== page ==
Mrs.Takata was the first Usui Reiki Master in North America. We owe much thanks to Hawaya Takata for sharing her Reiki experiences and her personal story of healing. Her immeasurable and immensely valued contributions to Reiki world-wide are still being honoured today, as Reiki benefits are being enjoyed across the globe.

These days, client testimonials are many, and are slowly but surely being included more and more into modern research clinical trials and the mainstream media. Dr. Andrew Weil , for example, has discussed Reiki as an adjunct treatment for acute or chronic pain, and has reported on its applications related to wound healing and other long standing health issues[8].

Pamela Miles is a Reiki Master who has helped introduce and implement Reiki programs in New York area hospitals. Within these hospitals, doctors, nurses and volunteers are being trained in Reiki and are publishing first-hand observed patient benefits, including dramatic effects on surgical recovery. In Portsmouth Regional Hospital in New Hampshire, Reiki was made available wide-spread and program evaluations are showing that patients receiving Reiki need less pain medication and leave hospital sooner[9].

In 2003, hospital-based researchers published results of Reiki with Cancer patients and HIV/AIDS patients. In one study, advanced cancer patients who received Reiki in addition to pain medication, reported improved pain control and better quality of life. In a study reported on in 2004, people who received a 1 to a 1.5 hour Reiki session each week for six weeks reported reductions in depressive symptomology . Research has also measured decreased levels of stress hormones and reductions in heart rate and blood pressure in clients, during full Reiki sessions[10].

Dr. Larry Palevsky is the former head of pediatric emergency at Lenox Hill Hospital in New York. After being trained in Reiki, he began to use it in the delivery room and stated that when a newborn would exhibit breathing problems, he would initially apply Reiki and in ninety-nine out of 100 times, the babies required no further medical intervention, which would otherwise be standard in these situations[11].

Much more research can be found by visiting or by visiting

Regularly, common and everyday reported benefits of Reiki include client pain relief, and a diminishing or alleviation of many conditions related to sinus problems, allergies, back pain, arthritis, muscular tension, insomnia, depression, diabetes, mental illness, addictions, and even stroke recovery[12].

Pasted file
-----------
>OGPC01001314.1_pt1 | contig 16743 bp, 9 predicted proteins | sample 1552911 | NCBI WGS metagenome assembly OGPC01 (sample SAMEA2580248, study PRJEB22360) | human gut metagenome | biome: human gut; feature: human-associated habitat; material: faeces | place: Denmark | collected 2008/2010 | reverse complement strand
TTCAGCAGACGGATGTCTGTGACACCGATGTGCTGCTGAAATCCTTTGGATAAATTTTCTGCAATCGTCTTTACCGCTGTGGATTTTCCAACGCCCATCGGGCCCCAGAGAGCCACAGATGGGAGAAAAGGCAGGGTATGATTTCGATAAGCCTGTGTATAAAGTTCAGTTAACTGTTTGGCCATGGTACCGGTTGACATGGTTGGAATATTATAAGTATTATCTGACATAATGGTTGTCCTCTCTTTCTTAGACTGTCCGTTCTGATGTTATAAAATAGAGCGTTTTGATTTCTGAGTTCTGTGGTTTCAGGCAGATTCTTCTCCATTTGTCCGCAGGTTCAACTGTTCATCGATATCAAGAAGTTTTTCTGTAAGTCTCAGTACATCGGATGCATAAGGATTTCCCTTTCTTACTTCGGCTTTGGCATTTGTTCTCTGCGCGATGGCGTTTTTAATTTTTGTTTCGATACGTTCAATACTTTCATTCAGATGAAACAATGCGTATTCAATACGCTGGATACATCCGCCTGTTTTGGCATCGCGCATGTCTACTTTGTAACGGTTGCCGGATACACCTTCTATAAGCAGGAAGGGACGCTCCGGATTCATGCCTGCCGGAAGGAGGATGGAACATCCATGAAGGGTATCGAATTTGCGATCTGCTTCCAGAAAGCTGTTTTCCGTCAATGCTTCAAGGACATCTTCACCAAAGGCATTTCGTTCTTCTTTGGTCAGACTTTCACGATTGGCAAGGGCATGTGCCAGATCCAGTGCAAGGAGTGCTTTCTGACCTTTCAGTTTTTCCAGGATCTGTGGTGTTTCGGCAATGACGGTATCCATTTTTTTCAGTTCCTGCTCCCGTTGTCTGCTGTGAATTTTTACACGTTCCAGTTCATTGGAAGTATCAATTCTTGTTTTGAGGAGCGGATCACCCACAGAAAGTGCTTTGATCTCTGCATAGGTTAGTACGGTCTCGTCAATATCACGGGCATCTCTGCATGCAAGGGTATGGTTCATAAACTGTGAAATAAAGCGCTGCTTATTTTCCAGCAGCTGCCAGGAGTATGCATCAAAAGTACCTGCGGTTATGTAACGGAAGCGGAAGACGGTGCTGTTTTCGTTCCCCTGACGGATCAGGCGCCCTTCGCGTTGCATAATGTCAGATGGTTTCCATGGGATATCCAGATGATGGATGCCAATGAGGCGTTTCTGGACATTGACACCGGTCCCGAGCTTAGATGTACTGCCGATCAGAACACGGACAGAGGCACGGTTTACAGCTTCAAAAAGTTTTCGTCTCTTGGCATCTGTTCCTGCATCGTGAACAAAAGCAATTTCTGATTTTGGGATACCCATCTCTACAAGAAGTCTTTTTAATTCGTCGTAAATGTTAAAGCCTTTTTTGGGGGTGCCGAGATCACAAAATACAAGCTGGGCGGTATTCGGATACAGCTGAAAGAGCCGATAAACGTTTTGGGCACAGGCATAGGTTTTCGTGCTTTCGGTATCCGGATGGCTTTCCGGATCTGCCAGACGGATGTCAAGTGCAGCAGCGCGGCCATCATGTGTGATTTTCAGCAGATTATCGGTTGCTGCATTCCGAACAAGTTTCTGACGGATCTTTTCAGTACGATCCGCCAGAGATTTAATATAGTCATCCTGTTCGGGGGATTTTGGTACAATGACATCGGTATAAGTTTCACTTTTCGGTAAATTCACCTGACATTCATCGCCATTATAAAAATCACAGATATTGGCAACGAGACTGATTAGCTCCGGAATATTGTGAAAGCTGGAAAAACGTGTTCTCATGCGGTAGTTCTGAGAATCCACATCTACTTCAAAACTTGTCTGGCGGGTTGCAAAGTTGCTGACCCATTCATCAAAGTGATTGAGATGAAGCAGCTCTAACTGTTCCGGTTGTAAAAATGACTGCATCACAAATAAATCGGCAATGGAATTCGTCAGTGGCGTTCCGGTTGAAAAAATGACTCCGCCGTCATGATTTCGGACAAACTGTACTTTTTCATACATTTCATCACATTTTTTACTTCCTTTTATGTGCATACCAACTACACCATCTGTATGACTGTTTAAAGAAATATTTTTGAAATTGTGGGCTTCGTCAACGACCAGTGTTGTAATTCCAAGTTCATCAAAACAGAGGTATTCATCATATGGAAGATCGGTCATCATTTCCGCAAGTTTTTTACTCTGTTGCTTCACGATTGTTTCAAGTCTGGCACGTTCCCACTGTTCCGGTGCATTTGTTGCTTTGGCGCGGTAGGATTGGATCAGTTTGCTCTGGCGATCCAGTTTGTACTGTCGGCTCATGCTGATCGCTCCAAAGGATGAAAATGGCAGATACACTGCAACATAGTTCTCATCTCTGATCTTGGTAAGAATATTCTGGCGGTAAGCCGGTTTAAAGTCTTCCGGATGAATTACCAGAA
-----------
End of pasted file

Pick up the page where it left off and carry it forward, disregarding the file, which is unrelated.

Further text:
When choosing a Reiki practitioner, some considerations may include:

- What level of training does the practitioner have, and how long has he/she been practicing Reiki?

- Does the Reiki service provider adhere to a national or international Code of Conduct or Code of Ethics and professional standards, such as the standards of the Canadian Reiki Association or an international standardized, professional body?

- Can the practitioner show evidence of his/her certification and membership in a governing body that monitors standards and best practices in Reiki?

- Does the practitioner follow the directive for daily self treatment? As Reiki Master Pamela Miles shares, a daily self-treatment protocol is "the foundation of Reiki at all levels and the discipline that matures our understanding[13]."

- How does the Reiki practitioner describe Reiki? Are unprofessional or unethical claims being made? For example, Reiki should never be prescribed as a "cure" for any ailment. Although anecdotal evidence and client testimonials are often nothing short of miraculous, each individual will experience different results of Reiki. In addition, there is general consensus in the professional Reiki community, that this healing practice brings general "wellness consciousness"[14] and cumulatively, treatments will provide wide-ranging improved health, insight and self-empowerment toward enhanced quality of life.


Only a Reiki Master can teach Reiki. The considerations for choosing a Reiki Master should be similar to the considerations taken in finding a Reiki practitioner (see earlier section: "How to Choose a Reiki Practitioner"). For persons wanting ongoing Reiki treatments, first degree Reiki training (often referred to as Reiki Level 1) is ideal and economical, since the training provides students with the methodology to use Reiki on themselves every day, and as often as needed. In addition, graduates of Reiki Level 1 are perfectly qualified to provide Reiki services to others. However, it is recommended that one practice for many months on self, and on family and friends, prior to offering services to others[15].